Of those, left ventricular function of 225 patients were reassessed, 113 from the ONCAB group and 112 from the OPCAB group. The mean follow-up was 5.9 ± 2.3 years. Only three patients were lost to follow-up, and of the 83 who did not undergo a repeat ECHO, 29 died before the second echocardiographic evaluation. The remaining 54 did not undergo the second examination in the follow-up based on socioeconomic reasons related to the patient and/or the institution. As a result, a comparative analysis of the baseline variables was performed between the individuals who underwent a repeat echocardiogram and those who did not undergo a repeat echocardiogram at the end of the follow-up, and no significant difference was observed between the groups in terms of any of the variables, except age (with ECHO 59.4 vs. w/o ECHO 62.1; P = 0.01). Crossover occurred in three patients. Two of them due to hemodynamic disturbances and the other due to electrical instability.

The baseline demographic, clinical, and angiographic characteristics are summarized in Table 1. The mean age was 58.4 (± 0.8) years in the on-pump group and 60.5 (± 0.8) years in the off-pump group (P = 0.05). The prevalence of previous MI in this study was 44.6% in the ONCAB group and 46.9% in the OPCAB group, with no significant difference (P = 0.73). Although the treadmill test was positive in almost all patients, it was more frequently administered in the ONCAB group (P = 0.03). Similarly, three-vessel disease was more frequent in the ONCAB group (P = 0.01).

Table 1 Baseline characteristics

In addition, the SYNTAX score and EURO score showed no statistical difference between the groups.

Perioperative information is shown in Table 2. The median CPB time was 79 (IQR 69–94) minutes. The use of the left internal thoracic artery (LITA) had a greater tendency in the OPCAB group (99.1% versus 94.7%; P = 0.05). However, the use of the right internal mammary artery (OPCAB 14.3 versus ONCAB 32.1, P = 0.002) and the number of treated vessels were greater (OPCAB 2.6 ± 0.1 versus ONCAB 3.2 ± 0.1, P < 0.001) in the ONCAB group. The complete revascularization rate was 88.5% in the ONCAB group and 69.6% in the OPCAB group (P < 0.001). Finally, the CK-MB peak was 30 (IQR 18–58) mg/dL in the ONCAB group and 16.5 (IQR 12–25) mg/dL in the OPCAB group (P < 0.001).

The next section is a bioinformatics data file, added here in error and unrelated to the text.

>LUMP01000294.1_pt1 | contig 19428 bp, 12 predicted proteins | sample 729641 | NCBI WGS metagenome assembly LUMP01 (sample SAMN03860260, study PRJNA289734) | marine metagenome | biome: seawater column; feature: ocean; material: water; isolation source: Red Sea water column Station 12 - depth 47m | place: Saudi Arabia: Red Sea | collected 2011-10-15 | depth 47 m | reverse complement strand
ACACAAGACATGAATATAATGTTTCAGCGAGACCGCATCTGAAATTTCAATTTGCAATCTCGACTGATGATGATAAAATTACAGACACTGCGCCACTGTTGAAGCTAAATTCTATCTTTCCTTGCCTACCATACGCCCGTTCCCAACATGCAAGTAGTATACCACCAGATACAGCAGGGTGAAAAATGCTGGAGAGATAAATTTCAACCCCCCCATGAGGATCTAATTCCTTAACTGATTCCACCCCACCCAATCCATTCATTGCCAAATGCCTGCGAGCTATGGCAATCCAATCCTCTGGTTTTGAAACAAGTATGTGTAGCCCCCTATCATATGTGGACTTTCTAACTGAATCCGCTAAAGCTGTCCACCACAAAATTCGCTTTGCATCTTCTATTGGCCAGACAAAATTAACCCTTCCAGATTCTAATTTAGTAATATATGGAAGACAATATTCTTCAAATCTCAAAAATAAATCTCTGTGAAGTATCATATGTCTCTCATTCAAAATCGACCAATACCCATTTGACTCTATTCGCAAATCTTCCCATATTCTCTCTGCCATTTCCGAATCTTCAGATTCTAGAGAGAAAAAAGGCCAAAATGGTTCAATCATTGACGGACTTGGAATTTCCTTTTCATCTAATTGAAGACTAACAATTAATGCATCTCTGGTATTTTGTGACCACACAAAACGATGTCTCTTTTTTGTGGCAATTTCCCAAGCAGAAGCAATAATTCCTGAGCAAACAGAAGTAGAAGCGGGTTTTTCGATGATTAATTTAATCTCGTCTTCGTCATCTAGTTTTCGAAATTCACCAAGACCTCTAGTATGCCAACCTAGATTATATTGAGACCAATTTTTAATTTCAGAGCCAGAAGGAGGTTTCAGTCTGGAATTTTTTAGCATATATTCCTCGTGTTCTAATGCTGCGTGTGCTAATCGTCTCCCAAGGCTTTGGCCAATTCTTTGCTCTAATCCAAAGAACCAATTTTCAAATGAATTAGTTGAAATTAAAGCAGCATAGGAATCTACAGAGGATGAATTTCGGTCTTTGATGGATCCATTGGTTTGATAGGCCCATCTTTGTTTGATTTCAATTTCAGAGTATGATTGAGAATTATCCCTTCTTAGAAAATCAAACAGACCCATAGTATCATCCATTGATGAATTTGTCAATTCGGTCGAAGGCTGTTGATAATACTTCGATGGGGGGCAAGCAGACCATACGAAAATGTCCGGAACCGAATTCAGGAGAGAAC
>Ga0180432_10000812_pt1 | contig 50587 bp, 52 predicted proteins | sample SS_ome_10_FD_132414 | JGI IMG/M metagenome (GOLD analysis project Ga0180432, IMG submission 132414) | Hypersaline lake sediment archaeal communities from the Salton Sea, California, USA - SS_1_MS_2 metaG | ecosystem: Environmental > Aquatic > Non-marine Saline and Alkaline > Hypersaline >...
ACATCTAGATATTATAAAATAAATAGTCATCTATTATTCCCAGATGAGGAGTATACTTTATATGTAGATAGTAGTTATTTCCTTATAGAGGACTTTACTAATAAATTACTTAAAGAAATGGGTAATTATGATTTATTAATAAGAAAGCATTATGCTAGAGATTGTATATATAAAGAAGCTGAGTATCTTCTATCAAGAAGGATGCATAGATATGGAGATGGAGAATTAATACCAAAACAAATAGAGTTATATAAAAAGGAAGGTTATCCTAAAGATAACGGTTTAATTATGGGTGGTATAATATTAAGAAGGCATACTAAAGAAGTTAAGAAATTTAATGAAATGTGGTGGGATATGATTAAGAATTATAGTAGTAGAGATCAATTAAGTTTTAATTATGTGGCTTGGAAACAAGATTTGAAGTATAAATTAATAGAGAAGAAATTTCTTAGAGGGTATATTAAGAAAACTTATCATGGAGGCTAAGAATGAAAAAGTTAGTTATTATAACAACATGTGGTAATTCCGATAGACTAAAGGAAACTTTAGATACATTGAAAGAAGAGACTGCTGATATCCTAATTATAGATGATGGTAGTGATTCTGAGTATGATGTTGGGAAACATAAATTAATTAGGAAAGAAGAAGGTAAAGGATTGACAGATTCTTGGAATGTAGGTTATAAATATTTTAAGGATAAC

Table 2 Periprocedural data

In the general population, there was a decline within the normal range in ventricular function, with a median LVEF initial of 68% and a final LVEF of 60% (P < 0.001), as shown in Fig. 2.

Fig. 2
figure 2

Comparison between initial and final LVEF in the general population

However, the comparison between the initial LVEF, 66% in ONCAB and 70% in OPCAB, and the final LVEF, 60% in ONCAB and 60% in OPCAB, as well as the decline in the delta form, did not show a significant difference, as shown in Fig. 3.

Fig. 3
figure 3

Comparison between the LVEF deltas according to the ONCAB and OPCAB groups

In addition, there were no significant differences in the occurrence of myocardial infarction (ONCAB 8.9% versus OPCAB 5.3%, P = 0.29) and further revascularization (ONCAB 8% versus OPCAB 6.3%, P = 0.61) between the CABG strategies.

We also analyzed the correlation of demographic, clinical, laboratory, functional, angiographic, and perioperative variables with the appearance of ventricular dysfunction. After the logistic regression with the multivariate analysis, we identified that only the peak of CK-MB (P = 0.008) and the occurrence of MI in both groups during follow-up (P = 0.02), regardless of the surgical technique (P = 0.81), were associated with an LVEF that was less than or equal to 40% (Table 3).

Table 3 Analyses of logistic regression for the identification of the predictors of ventricular dysfunction

Interaction analyses found that only incomplete revascularization (IR) showed a significant interaction (P = 0.04) with the surgical techniques regarding the occurrence of ventricular dysfunction (Fig. 4).

Fig. 4
figure 4

Interaction analysis between the surgical technique and selected variables in the evolution to ventricular dysfunction


In the present study, the LVEF remained preserved in patients undergoing both operative techniques and did not show any difference in the long-term follow-up. Although the on-pump group showed a more significant release of necrosis biomarkers, even so, it did not result in impaired ventricular function. In this scenario, a significant decrease in the ejection fraction was observed in both groups when the release of necrosis biomarkers was accompanied by acute myocardial infarction.

This result was observed in individuals with multivessel coronary disease, in 95% of patients with documented ischemia, and in patients with similar demographics, clinical, laboratory, and ventricular function characteristics who underwent either surgery. Despite the groups’ similarities, the technical differences between the surgeries, especially regarding CPB, such as cannulation, aortic clamping, cardioplegic solution, and its systemic effects caused by the inflammatory response to the circuit, resulted in higher releases of myocardial necrosis biomarkers.